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Brain Res. 2009 Sep 1;1287:157-63. doi: 10.1016/j.brainres.2009.06.067. Epub 2009 Jun 30.

Severity of controlled cortical impact traumatic brain injury in rats and mice dictates degree of behavioral deficits.

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Department of Neurology, Medical College of Georgia, Augusta, GA 30912, USA.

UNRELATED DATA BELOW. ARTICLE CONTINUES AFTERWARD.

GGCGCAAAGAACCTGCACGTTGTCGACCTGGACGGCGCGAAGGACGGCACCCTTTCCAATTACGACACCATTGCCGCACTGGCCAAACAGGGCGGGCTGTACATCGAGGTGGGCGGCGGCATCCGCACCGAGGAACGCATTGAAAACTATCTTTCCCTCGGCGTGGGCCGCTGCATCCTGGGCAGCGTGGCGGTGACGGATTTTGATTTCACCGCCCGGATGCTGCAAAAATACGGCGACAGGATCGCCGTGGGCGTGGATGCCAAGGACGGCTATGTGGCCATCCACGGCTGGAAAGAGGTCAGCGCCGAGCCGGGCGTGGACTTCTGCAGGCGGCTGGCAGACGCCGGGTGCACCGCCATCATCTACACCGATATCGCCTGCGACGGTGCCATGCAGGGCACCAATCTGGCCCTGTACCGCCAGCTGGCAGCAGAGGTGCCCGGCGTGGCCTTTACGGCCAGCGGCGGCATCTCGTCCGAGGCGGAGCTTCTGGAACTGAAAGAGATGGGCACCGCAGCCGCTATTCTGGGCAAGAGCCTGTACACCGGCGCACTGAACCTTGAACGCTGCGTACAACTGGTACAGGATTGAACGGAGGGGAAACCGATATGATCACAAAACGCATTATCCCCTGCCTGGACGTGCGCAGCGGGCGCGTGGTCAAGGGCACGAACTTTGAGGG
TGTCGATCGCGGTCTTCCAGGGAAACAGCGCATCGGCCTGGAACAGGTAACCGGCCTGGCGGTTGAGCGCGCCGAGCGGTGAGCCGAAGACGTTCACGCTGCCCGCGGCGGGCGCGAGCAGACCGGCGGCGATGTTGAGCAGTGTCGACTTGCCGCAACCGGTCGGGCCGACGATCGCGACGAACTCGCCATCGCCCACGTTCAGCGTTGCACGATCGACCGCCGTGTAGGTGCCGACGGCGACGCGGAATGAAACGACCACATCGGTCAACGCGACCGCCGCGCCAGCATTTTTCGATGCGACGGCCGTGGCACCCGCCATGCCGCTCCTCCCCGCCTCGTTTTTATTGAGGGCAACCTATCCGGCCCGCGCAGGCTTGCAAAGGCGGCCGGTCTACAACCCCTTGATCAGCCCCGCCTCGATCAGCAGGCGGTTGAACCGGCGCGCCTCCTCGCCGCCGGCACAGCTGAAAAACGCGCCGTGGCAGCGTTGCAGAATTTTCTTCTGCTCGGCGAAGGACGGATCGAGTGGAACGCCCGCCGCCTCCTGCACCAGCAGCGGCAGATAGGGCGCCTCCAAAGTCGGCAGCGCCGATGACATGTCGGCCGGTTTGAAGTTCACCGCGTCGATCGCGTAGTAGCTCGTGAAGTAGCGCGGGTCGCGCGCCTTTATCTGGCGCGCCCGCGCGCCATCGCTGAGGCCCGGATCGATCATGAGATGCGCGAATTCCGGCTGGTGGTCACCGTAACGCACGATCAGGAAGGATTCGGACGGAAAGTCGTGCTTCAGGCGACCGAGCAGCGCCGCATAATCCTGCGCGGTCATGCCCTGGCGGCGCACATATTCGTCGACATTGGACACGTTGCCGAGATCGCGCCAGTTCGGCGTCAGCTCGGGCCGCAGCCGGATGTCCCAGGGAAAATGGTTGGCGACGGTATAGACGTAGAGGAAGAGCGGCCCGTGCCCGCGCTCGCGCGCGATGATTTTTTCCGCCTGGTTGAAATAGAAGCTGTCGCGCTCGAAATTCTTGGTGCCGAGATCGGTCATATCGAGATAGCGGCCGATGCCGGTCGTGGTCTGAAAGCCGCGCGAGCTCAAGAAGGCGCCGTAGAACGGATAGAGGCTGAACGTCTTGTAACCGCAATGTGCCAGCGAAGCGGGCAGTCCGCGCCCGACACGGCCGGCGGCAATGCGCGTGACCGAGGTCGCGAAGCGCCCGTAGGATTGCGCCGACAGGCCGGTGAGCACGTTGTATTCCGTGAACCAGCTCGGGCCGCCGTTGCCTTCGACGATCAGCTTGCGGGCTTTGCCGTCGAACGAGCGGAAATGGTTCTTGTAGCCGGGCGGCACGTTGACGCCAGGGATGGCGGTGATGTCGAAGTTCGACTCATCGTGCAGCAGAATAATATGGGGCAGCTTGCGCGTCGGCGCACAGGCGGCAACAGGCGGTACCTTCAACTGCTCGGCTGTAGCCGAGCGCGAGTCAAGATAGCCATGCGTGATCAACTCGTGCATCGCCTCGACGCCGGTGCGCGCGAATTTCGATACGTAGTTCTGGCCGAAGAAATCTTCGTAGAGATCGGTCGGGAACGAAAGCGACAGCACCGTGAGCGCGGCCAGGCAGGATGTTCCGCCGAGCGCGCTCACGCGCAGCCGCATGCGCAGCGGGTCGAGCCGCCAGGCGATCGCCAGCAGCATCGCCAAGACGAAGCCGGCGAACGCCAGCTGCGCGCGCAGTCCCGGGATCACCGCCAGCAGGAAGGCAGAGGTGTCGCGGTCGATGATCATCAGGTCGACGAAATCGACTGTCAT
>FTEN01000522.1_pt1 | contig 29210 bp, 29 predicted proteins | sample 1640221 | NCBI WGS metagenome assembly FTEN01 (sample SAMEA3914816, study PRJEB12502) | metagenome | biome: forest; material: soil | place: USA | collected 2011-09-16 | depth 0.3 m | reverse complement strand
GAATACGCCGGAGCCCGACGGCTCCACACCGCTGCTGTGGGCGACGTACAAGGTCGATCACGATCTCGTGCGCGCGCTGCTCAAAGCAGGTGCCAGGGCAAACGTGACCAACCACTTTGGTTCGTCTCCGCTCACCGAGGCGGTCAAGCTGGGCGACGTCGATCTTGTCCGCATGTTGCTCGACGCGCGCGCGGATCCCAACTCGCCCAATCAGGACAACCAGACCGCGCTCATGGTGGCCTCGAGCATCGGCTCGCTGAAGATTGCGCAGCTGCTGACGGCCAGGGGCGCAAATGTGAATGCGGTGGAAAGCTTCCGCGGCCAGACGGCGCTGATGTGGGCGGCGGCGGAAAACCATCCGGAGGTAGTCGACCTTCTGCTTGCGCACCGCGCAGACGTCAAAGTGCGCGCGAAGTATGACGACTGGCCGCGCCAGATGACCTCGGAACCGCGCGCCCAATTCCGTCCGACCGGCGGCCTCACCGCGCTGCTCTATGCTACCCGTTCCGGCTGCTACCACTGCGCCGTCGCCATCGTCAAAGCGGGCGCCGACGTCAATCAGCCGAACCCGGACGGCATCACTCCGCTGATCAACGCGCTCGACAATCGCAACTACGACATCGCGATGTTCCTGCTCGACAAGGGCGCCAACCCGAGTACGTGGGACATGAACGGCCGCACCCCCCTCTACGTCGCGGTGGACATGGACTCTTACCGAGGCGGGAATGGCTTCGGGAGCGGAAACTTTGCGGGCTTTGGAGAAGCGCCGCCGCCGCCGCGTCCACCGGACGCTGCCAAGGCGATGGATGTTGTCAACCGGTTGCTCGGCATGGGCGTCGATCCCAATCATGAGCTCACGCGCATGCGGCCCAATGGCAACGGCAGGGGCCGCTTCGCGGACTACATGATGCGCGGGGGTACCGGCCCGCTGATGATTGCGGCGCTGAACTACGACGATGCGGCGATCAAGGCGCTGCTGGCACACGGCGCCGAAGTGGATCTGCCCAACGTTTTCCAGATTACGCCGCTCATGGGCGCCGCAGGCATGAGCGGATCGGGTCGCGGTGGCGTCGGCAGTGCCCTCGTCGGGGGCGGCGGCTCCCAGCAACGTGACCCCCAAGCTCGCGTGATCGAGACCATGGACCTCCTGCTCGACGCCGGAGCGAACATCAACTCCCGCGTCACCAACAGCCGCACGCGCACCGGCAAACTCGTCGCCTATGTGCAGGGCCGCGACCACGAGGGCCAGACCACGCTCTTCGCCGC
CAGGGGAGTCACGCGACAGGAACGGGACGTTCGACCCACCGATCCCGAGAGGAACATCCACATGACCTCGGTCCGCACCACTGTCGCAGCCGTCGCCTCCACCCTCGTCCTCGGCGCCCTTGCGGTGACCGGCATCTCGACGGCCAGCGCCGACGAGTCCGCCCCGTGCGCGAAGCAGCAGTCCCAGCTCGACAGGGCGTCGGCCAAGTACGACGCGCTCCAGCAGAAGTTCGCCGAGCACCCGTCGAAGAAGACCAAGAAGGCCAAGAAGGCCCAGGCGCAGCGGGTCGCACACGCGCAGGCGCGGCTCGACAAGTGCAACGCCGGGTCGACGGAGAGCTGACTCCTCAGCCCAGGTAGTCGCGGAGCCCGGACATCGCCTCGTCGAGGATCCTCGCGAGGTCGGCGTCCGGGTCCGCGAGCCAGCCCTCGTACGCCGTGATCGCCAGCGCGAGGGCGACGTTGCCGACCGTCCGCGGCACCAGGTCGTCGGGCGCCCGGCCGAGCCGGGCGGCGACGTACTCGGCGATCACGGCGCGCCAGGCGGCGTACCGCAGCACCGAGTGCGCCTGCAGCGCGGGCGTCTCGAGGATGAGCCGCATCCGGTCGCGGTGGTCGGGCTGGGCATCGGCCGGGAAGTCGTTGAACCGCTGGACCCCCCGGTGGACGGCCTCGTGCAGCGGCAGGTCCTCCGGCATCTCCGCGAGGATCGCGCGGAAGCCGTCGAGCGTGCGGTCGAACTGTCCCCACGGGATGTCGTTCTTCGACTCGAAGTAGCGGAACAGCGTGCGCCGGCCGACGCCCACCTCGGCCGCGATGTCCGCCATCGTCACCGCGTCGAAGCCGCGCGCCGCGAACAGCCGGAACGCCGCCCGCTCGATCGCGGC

The clinical presentation of traumatic brain injury (TBI) involves either mild, moderate, or severe injury to the head resulting in long-term and even permanent disability. The recapitulation of this clinical scenario in animal models should allow examination of the pathophysiology of the trauma and its treatment. To date, only a few studies have demonstrated TBI animal models encompassing the three levels of trauma severity. Thus, in the present study we characterized in mice and rats both brain histopathologic and behavioral alterations across a range of injury magnitudes arising from mild, moderate, and severe TBI produced by controlled cortical impact injury technique. Here, we replicated the previously observed TBI severity-dependent brain damage as revealed by 2,3,5-triphenyltetrazolium chloride staining (severe > moderate > mild) in rats, but also extended this pattern of histopathologic changes in mice. Moreover, we showed severity-dependent abnormalities in locomotor and cognitive behaviors in TBI-exposed rats and mice. Taken together, these results support the use of rodent models of TBI as a sensitive platform for investigations of the injury-induced neurostructural and behavioral deficits, which should serve as key outcome parameters for testing experimental therapeutics.

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